But if you see the idea as that perfect blue butterfly, handed to you from the heavens in its perfect form, then not only will you be loathe to touch it, lest you fuck it up, but you will also be operating from a place of fear that if you even look at it too long or with too critical an eye, it will take wing and abandon you forever and no other ideas will ever be given to you because the Muses are vindictive (but don’t dare say that out loud because they are and they’ll hear it and they’ll punish you further).

It’s no coincidence that idea is the root word of ideal. The ideal thing is already perfect and needs no effort, and that’s how we are socialized to treat ideas. Ideas are actually useless without work, and we know that because we all have that friend or uncle or boss who claims to have had the idea for Facebook or Uber or Slapchop but somehow isn’t rich from it by magic.

Those of us who want to create have to see past the ideal to the work that must be done to achieve it, and embrace that work. We have to be willing to take that spark of inspiration and let it be the start, not the end. It’s the thing that gets us going, not the thing we’re aiming for. It set us on our journey but we’ve gotta find our way from there.

The thing at the end might not be a perfect representation of the vision at the start, but that’s okay, because the thing at the end is the thing that is real, that we created with our eyes and hands and brains, and the thing at the beginning is to be thanked for its service and celebrated, not mourned, in its passing.

And not for nothin’ — you never have to show anyone the thing until you feel like it’s A Thing That Is Good To Show Someone, which is really all anyone is aiming for in creating anything.

The idea isn’t something until we do the work to turn it into something. Which means that no part of it is perfect or untouchable or set in marble and it is ours to bend and shape and twist and chop and glue back together until we have something we can work with. And doing so doesn’t make us bad or hacky or unskilled or untalented. It makes us artisans and craftspeople and writers and inventors and founders and People Who Actually Get Things Done.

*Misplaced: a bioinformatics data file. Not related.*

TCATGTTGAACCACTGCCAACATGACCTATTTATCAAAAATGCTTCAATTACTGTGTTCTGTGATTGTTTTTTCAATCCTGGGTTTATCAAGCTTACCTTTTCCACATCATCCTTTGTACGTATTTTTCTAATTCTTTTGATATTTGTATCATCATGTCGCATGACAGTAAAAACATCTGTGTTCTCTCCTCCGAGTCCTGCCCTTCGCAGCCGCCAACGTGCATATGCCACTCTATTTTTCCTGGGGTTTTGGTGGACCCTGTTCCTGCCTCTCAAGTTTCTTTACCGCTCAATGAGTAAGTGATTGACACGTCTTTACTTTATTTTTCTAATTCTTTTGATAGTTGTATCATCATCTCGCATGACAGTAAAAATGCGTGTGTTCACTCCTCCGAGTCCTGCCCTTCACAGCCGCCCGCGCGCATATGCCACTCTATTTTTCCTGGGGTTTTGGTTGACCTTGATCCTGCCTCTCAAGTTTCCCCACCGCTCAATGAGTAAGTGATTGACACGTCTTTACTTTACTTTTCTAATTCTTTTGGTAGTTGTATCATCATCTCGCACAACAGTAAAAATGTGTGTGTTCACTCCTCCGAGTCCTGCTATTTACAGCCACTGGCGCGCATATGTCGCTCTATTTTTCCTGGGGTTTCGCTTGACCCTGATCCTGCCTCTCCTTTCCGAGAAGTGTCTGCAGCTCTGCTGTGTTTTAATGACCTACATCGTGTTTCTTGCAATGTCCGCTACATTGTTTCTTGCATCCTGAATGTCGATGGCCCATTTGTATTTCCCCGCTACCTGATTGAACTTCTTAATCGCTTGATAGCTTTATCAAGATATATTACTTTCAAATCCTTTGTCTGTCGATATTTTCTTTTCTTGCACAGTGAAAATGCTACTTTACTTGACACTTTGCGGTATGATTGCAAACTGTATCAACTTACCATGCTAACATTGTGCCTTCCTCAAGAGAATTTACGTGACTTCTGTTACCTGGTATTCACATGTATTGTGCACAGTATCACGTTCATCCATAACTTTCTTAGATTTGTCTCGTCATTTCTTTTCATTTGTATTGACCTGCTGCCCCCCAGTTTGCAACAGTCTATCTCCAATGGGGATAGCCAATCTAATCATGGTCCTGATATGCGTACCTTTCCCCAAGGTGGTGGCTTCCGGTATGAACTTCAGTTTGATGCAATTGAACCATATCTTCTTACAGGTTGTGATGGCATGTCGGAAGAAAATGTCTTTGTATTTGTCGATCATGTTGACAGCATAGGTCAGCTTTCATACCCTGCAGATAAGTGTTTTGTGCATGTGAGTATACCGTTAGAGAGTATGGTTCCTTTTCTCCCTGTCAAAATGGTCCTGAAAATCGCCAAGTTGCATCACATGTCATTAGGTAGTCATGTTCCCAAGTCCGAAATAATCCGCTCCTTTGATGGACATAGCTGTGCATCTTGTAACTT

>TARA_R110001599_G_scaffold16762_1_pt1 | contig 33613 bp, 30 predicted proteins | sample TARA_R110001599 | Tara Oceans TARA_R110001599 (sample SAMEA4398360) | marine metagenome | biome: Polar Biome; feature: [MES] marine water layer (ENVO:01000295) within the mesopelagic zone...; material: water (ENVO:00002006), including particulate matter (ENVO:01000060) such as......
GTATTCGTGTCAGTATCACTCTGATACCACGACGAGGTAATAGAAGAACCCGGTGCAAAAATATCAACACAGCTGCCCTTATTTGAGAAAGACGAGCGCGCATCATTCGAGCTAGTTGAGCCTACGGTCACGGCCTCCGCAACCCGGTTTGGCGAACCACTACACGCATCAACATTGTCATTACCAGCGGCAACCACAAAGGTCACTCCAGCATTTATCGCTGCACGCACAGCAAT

When you see the idea not as the flower but as the seed that must be planted into ground that must be tilled and fertilized and watered, then you can let yourself off the hook if it doesn’t grow and bear fruit. Recognizing that you’ve got a whole bag of seeds in the shed and a lot of space in the garden into which you can plant them is an act of self-love.

We think the difference between ourselves and our creative heroes is that they somehow discover Art, fully-formed, from the universe and must merely be the portal by which it enters our realm, but that’s simply not true. They do the work. And so can we.

Eventually, I remembered all of this, because as much as I know it, I still have to work to know it. Like… every single time. But I did, and I got off the bed, grabbed pen and paper, and plotted and replotted and replotted my story, following threads, hitting dead ends, throwing a lot away, and ultimately landing on a hook that felt great and on which I could build more and more until I thought “oh, yeah, this is pretty good and I am excited to write it.”

In those few hours, I probably went through the stages of idea grief in full a dozen times. But rather than let it stop me, rather than give up when I got to “I’m a terrible writer” for the ten trillionth time in my life, I pushed through, knowing that the only way to the other side was to keep working the idea until it became something.

And it did. And I feel good about it. Not good enough to not procrastinate working on it by writing this, of course. But good enough to get back after it a few minutes from now.

This entry is adapted from my (semi-) weekly writing newsletter Writers be Writing. But with more gifs.